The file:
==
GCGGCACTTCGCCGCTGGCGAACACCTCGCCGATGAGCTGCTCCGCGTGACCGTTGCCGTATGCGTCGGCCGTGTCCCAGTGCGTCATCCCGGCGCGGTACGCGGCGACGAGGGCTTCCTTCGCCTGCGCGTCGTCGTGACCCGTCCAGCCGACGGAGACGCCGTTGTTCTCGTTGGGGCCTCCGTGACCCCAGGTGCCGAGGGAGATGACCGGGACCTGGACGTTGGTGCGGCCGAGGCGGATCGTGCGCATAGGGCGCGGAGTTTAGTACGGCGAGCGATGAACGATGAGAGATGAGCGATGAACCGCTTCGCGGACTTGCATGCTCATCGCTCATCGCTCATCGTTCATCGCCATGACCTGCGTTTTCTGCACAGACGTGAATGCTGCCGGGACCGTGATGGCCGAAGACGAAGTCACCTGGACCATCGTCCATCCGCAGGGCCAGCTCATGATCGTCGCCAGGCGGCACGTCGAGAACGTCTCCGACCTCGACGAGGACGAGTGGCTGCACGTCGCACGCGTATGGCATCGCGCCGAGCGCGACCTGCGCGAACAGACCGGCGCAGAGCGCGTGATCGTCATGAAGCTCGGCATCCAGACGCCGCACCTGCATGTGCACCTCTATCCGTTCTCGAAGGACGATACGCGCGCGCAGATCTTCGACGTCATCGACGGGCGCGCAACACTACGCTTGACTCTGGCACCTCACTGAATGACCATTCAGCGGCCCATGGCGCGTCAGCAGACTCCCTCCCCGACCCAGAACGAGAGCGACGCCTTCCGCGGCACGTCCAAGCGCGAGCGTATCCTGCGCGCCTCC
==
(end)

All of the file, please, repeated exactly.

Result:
GCGGCACTTCGCCGCTGGCGAACACCTCGCCGATGAGCTGCTCCGCGTGACCGTTGCCGTATGCGTCGGCCGTGTCCCAGTGCGTCATCCCGGCGCGGTACGCGGCGACGAGGGCTTCCTTCGCCTGCGCGTCGTCGTGACCCGTCCAGCCGACGGAGACGCCGTTGTTCTCGTTGGGGCCTCCGTGACCCCAGGTGCCGAGGGAGATGACCGGGACCTGGACGTTGGTGCGGCCGAGGCGGATCGTGCGCATAGGGCGCGGAGTTTAGTACGGCGAGCGATGAACGATGAGAGATGAGCGATGAACCGCTTCGCGGACTTGCATGCTCATCGCTCATCGCTCATCGTTCATCGCCATGACCTGCGTTTTCTGCACAGACGTGAATGCTGCCGGGACCGTGATGGCCGAAGACGAAGTCACCTGGACCATCGTCCATCCGCAGGGCCAGCTCATGATCGTCGCCAGGCGGCACGTCGAGAACGTCTCCGACCTCGACGAGGACGAGTGGCTGCACGTCGCACGCGTATGGCATCGCGCCGAGCGCGACCTGCGCGAACAGACCGGCGCAGAGCGCGTGATCGTCATGAAGCTCGGCATCCAGACGCCGCACCTGCATGTGCACCTCTATCCGTTCTCGAAGGACGATACGCGCGCGCAGATCTTCGACGTCATCGACGGGCGCGCAACACTACGCTTGACTCTGGCACCTCACTGAATGACCATTCAGCGGCCCATGGCGCGTCAGCAGACTCCCTCCCCGACCCAGAACGAGAGCGACGCCTTCCGCGGCACGTCCAAGCGCGAGCGTATCCTGCGCGCCTCC